It’s all too easy to let sugar cravings get the best of you, especially around the holidays. But a diet high in sugar is not connected to longevity, feeling great, or looking great! That’s why we’re sharing some preventative tips for beating sugar cravings.
Research has shown that increasing duration and quality of sleep helps individuals make healthier food choices and decreases their appetite for sugar. A big part of this has to do with how the human body produces the hormones leptin and ghrelin. Ghrelin increases appetite for carbohydrates, and leptin suppresses hunger. When you are sleep-deprived ghrelin increases and leptin decreases, impairing your ability to resist those cookies sitting in the office kitchen. A lack of sleep also disrupts blood sugar, leading to more cravings.
Eat more real food
Eating a diet high in fiber, protein, and healthy fats is your best bet for curbing sugar cravings. These foods keep you feeling full and your blood sugar stable, preventing large crashes that signal “eat sugar!” to your body. Fat and protein combined every meal is your best bet for satiation and managing energy. A wide variety of fruits and vegetables will help you avoid any micronutrient deficiencies that can be responsible for cravings.
Skip the high-intensity workouts
The body requires sugar to create energy for high-intensity, unsustainable training. Intense training demands sugar to perform and recover, which is one great reason to focus on strength training and aerobic training instead.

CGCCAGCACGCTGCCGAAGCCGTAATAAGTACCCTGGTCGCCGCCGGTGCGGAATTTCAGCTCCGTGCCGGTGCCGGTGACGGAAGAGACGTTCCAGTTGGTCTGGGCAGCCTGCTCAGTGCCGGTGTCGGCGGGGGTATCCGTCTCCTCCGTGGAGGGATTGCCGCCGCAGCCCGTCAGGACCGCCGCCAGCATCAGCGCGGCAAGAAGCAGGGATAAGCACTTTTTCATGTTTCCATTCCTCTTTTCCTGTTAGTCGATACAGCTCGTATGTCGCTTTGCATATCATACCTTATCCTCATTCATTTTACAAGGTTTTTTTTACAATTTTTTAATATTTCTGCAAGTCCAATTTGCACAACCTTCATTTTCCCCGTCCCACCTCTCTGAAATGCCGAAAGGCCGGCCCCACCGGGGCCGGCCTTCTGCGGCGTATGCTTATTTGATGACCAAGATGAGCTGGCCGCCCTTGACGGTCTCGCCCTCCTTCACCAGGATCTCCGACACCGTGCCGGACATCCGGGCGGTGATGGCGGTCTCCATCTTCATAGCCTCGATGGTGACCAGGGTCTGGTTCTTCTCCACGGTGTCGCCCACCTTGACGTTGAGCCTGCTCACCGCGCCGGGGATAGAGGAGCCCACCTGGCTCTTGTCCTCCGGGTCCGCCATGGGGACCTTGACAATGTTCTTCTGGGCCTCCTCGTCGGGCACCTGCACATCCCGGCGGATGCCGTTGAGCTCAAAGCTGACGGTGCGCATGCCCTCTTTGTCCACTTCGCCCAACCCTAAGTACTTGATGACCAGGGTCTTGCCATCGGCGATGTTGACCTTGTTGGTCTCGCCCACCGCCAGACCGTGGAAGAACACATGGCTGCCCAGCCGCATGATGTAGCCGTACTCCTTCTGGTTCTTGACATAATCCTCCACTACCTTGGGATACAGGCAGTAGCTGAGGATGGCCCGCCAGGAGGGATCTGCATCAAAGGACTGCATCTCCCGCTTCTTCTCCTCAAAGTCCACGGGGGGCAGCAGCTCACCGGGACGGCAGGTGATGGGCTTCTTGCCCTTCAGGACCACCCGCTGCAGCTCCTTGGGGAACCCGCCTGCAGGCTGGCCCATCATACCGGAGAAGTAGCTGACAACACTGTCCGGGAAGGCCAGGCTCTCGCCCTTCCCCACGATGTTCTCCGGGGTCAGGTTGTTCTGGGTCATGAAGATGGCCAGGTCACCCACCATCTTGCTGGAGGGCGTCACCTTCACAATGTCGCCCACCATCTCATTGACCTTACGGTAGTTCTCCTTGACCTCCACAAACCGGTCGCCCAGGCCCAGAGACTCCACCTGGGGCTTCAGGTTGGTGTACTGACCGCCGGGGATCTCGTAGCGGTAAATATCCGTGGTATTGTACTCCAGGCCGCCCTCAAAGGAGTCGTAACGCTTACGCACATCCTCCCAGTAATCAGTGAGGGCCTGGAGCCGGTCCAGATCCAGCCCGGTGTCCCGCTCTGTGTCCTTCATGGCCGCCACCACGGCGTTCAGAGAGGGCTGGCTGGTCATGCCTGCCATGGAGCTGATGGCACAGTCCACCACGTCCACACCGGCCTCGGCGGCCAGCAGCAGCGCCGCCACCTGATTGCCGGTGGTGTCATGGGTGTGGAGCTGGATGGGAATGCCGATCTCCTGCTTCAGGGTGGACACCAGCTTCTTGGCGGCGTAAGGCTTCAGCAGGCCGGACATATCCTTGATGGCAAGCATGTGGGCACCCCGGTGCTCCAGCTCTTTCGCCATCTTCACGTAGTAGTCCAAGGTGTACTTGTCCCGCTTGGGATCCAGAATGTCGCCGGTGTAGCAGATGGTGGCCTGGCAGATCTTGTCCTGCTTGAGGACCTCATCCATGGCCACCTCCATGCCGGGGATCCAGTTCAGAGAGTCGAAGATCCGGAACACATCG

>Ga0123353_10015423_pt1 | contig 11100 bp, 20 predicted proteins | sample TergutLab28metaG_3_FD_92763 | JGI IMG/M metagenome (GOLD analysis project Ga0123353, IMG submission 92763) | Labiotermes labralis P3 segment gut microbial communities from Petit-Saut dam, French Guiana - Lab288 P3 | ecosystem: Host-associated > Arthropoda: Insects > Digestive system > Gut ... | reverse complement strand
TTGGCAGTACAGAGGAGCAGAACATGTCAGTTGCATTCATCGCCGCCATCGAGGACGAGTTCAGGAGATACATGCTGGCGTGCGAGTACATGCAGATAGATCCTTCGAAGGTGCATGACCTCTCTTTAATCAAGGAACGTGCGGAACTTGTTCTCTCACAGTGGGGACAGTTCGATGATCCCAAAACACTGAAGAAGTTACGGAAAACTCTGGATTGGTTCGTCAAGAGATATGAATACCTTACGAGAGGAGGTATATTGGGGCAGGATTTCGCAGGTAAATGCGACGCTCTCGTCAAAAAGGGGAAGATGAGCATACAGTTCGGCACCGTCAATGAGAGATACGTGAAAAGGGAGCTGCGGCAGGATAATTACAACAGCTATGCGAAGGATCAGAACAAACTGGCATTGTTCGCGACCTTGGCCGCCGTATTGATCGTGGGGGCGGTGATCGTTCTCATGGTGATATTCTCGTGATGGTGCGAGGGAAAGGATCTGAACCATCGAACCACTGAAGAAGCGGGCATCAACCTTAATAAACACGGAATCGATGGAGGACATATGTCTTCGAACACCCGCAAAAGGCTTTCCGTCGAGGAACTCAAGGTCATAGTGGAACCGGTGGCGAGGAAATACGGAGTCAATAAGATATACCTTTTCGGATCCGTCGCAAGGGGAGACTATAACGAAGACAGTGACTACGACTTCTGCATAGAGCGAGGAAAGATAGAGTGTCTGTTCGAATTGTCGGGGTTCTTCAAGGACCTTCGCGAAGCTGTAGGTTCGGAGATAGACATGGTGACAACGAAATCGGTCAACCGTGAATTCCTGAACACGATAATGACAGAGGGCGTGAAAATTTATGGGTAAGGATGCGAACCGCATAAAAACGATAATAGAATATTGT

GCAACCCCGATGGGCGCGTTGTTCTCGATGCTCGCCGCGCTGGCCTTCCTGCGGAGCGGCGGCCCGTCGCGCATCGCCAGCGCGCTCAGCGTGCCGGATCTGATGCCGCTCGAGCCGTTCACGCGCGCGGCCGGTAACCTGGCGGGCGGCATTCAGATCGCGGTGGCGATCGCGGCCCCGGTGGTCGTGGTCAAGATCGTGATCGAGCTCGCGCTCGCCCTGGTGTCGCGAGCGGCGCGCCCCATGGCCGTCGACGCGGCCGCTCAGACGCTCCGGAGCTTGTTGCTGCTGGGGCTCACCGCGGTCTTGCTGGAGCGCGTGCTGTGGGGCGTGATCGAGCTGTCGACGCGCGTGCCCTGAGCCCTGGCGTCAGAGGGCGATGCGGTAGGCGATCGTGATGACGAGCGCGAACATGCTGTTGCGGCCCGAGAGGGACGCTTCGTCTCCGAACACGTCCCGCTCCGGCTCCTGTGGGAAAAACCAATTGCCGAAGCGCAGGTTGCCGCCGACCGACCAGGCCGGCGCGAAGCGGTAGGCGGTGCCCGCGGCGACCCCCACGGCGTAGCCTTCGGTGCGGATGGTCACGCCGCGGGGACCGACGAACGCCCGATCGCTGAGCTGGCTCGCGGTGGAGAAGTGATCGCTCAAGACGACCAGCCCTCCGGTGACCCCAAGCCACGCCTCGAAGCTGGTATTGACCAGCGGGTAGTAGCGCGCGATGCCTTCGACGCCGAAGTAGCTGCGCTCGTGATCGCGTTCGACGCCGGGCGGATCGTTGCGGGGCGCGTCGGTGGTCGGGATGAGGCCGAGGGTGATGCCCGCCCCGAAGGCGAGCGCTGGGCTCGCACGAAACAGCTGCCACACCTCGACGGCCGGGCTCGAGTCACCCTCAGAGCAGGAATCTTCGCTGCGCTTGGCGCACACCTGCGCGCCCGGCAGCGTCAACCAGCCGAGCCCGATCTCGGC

Sugar consumption is often tied to stressful events and used as a coping mechanism for chronic stress. Ingesting sugar may feel good in the moment, but often leads to a slump and negative mood after. Managing stress and noticing when you use food as stress-relief is step one to breaking this cycle.
Do things that make you smile
Making time for activities and people you love is a really important part of managing stress and preventing cravings. When your life is full of things that bring you purpose you’re less likely to go for candy to bring short-lived happiness. Whether it’s meditating, hanging with friends, reading, biking, or making music, find daily joy and you’ll stop trying to fill the void with sugar!
Just as habits take time to build, they also require consistency to break. While tricks like “drink a glass of water” or “brush your teeth” when you feel a sugar craving may help, more often than not the solution is crafting a lifestyle that prevents cravings in the first place.